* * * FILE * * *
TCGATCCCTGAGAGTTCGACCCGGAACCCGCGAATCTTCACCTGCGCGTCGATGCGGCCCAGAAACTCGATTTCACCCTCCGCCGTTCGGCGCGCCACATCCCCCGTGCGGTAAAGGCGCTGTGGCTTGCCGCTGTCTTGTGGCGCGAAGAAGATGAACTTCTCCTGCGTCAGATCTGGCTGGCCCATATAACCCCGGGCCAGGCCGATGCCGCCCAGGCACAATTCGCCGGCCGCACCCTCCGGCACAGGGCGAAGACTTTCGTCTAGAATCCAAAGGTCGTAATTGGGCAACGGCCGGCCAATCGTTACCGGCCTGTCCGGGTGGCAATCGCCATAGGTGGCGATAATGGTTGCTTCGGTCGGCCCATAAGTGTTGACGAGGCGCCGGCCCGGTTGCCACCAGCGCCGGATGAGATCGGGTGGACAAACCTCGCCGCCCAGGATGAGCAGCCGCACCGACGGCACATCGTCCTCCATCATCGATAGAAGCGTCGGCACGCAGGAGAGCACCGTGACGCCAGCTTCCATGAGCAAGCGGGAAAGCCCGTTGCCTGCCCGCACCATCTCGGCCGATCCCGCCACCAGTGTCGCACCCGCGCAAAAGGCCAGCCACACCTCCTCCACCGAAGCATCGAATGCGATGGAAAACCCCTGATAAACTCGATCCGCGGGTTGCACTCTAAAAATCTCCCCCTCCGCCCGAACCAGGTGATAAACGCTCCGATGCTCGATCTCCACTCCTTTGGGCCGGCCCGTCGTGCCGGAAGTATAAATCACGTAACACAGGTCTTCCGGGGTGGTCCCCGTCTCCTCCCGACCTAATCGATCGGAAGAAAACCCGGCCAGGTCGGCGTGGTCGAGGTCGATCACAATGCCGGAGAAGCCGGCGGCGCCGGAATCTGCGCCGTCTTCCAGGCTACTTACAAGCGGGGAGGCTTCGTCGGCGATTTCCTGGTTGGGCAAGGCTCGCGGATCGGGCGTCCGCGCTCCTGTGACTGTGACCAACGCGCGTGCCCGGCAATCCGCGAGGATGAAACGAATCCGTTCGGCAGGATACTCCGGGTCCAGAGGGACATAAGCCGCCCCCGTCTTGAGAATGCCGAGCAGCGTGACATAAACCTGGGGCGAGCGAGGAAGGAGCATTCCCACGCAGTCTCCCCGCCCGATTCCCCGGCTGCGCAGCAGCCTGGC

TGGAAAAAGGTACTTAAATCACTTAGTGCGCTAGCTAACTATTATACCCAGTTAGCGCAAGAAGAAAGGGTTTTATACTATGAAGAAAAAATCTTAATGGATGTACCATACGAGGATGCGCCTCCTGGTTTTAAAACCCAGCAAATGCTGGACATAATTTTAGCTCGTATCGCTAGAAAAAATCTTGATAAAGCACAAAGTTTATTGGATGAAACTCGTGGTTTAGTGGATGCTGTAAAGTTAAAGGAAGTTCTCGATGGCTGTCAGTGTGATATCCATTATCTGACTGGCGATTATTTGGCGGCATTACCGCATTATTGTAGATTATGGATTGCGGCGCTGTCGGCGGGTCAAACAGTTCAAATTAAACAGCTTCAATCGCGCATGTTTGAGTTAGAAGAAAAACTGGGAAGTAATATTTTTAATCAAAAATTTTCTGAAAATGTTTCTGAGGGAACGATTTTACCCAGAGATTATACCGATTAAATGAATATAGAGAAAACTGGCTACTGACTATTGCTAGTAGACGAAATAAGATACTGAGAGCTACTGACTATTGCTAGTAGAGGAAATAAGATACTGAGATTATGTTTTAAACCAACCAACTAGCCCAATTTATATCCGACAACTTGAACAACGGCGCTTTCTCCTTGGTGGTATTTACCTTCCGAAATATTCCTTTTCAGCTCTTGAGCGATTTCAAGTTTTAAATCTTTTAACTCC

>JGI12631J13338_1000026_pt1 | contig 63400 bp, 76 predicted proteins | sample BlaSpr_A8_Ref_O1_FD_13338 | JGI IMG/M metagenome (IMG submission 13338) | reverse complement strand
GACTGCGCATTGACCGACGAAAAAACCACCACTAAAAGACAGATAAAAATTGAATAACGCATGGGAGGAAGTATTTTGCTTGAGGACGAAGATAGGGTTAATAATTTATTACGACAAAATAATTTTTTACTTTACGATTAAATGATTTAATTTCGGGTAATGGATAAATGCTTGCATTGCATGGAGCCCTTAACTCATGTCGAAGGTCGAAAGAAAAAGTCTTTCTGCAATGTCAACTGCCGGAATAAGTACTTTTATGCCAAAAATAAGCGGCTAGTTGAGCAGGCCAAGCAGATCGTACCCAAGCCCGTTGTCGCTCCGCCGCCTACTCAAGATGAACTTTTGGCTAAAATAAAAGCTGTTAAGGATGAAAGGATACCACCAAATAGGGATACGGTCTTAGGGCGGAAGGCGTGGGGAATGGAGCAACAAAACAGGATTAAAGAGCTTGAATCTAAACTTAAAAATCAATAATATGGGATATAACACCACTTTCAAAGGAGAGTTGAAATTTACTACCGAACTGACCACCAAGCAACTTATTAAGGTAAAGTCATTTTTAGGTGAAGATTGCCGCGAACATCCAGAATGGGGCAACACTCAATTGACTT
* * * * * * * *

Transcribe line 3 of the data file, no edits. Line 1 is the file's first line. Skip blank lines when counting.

>JGI12631J13338_1000026_pt1 | contig 63400 bp, 76 predicted proteins | sample BlaSpr_A8_Ref_O1_FD_13338 | JGI IMG/M metagenome (IMG submission 13338) | reverse complement strand